Tag Archives: Urban Legend

The Mother

by Amy Davis, October 2016

This is the third installment in Amy’s series on women in horror. Today, it’s the mother archetype.

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In horror films, the mother archetype is similar to a lioness protecting her cub. Her maternal instincts kick in when she must kill to protect her children (which usually means she acts alone) and she’s willing to sacrifice herself if necessary.

Though her actions are altruistic, she often has a shortcoming of her own she must assuage, usually an affair or past dalliance of some sort.

If she must die, she chooses her own end and, therefore, cannot be considered a victim in the horror genre.

The Surrogate

Laurie Strode in Halloween (1978) and Jill from When a Stranger Calls (1979) are early examples of females who defend children not their own. In reality, they are teenaged babysitters who become mother surrogates by circumstance.

In Halloween, an escaped murderer stalks Laurie on that frightful night. She is watching the children, putting everyone in danger, and is forced to act urgently. She survives at the end, underlining once again one of horror’s favorite tropes; the final girl.

220px-whenastrangercallsoriginalWhen a Stranger Calls is the old urban legend spin-off of the babysitter who receives bizarre phone calls asking if she has  “checked the children lately?”  The twist here is that the calls are coming from inside the house. Like Laurie, she is mostly on her own in protecting the children.

Variation

Though the films mentioned so far illustrate the baseline for the mother formula, a clarification is needed. Not all mothers in horror films fall under the archetype label.

For instance, Mary in The Purge (2013), a fantasy film about a society that legalizes an annual crime spree of killing and theft, is not in this category. Through most of the story she has help from her husband and the unnamed bloody stranger in defending her home, a deviation from the traditional mother who acts alone.

Donna in Cujo (1983) spends most of the film in a broken down car protecting her son from the repeated attacks of a rabid dog. cujoOf course, her own safety is at stake because she also risks contracting the disease.

By the way, to keep the horror formula alive, Cujo is this film’s version of the stalker.

It can be argued that Donna’s struggles are also retribution for the affair she is having with another man, something that could potentially ruin her marriage and family. But it’s more than that.

While a mother in horror need not atone for her checkered past or ongoing dalliances, her actions do justify the ultimate sacrifice she’s willing to make. Remember, horror is often a morality play.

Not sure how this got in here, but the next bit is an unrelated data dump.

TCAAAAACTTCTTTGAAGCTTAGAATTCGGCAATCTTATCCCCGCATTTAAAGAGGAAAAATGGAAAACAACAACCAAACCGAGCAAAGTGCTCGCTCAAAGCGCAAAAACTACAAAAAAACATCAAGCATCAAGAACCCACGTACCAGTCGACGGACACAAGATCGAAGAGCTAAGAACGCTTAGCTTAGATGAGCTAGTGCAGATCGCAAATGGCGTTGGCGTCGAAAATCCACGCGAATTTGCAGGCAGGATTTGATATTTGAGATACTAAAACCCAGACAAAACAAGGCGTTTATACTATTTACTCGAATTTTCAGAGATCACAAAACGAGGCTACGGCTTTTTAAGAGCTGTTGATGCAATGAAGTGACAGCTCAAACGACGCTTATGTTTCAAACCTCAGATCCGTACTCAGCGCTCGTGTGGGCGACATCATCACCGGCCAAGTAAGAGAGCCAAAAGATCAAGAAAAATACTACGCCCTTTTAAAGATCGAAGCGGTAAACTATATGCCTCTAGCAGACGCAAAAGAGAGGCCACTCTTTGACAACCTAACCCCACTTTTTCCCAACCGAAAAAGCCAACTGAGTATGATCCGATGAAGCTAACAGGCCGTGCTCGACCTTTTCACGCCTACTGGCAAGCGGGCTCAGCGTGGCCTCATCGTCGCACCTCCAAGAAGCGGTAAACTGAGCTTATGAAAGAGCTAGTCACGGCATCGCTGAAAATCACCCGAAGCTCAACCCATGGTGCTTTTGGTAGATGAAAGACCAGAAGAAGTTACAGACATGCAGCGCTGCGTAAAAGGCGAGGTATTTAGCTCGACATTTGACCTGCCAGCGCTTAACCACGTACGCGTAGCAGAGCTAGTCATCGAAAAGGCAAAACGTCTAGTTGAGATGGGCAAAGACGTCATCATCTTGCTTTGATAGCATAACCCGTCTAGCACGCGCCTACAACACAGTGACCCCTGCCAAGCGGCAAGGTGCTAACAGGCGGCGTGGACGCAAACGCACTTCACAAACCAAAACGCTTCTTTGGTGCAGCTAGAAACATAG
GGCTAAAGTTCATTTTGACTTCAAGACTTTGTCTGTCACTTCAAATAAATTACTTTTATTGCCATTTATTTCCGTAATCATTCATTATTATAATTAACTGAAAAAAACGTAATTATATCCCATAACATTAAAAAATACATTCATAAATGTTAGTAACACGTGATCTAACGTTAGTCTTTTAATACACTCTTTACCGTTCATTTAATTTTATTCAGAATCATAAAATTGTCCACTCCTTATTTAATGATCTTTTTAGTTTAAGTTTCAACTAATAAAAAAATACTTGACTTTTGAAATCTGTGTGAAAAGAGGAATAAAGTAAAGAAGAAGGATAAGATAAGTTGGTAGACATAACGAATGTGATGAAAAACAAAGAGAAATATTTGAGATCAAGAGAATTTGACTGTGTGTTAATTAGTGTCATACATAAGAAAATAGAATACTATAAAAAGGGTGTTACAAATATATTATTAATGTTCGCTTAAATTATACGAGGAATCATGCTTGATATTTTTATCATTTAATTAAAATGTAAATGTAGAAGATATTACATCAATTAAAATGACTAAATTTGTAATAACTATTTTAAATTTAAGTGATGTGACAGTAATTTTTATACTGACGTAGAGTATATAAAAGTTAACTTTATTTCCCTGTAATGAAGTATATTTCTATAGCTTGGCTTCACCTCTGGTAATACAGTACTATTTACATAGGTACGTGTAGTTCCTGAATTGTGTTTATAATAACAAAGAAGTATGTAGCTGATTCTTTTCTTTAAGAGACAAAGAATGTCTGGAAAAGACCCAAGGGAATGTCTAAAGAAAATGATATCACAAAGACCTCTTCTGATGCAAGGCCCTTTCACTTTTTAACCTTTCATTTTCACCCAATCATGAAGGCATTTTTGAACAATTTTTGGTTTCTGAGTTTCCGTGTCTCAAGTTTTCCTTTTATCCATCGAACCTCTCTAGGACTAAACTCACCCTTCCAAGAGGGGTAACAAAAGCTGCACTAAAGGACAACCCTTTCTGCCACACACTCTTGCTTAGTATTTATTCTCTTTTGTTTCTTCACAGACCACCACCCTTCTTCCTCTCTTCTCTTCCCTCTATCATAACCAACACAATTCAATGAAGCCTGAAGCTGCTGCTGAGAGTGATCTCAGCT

The Ultimate Sacrifice

The mother archetype is tinged with the ultimate sacrifice in a film like Candyman (1992). The protagonist Helen has no children and isn’t in a rush to change that. When her friend’s baby goes missing, she is blamed though she insists the mythical Candyman is the culprit.

candyman1In the end, Helen sacrifices her life to save the child’s, another example of a surrogate mother.

The same concept applies the Nancy Thompson from the Nightmare on Elm Street franchise. She makes a return in Nightmare on Elm Street 3: Dream Warriors (1987) this time as a mother and not a survivor girl. Now a therapist, she comes to a mental institution to help kids suffering from the same Freddy Kruger-induced sleep disorder she once dealt with.  Like Helen, she ends up losing her life.

As mentioned earlier, it is important that the sacrificing mother choose her own end. Nancy’s death allows Kristen, the dreaming patient upon whom the story is centered, to become the new survivor girl.

Three Mothers

À l’intérieur aka Inside (2007) is the most intense and straightforward depiction of the mother archetype and actually references three of them in the story line.

insideThe protagonist Sarah is not only pregnant but also a recent widow, having lost her husband in a car crash. Stalked by a deranged woman who wants her fetus, Sarah defends herself in a ruthless fashion even accidentally murdering her own mother in a moment of confusion.

We discover that Sarah’s attacker miscarried her own child as a result of the trauma she suffered as the driver of the other car that killed Sarah’s husband.

Though it’s a vital component of the horror genre, the mother archetype can be a confusing character at times because it doesn’t always follow a clearly outlined path. Nevertheless, the very nature of horror is death and rebirth existing in a setting that is often surreal (think Freddy Kruger), so encouraging the mother concept seems to be a natural.

 

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Gender Equality in Horror

by Amy Davis, October 2016

I’m taking a break for the next few days and handing over to my social media person the treat, if you will, of posting her thoughts on feminism in film.

Amy’s been with me for awhile, initially as a research assistant and reader for my first book. She does some writing on her own and with the upcoming posts explores  female empowerment in the horror genre.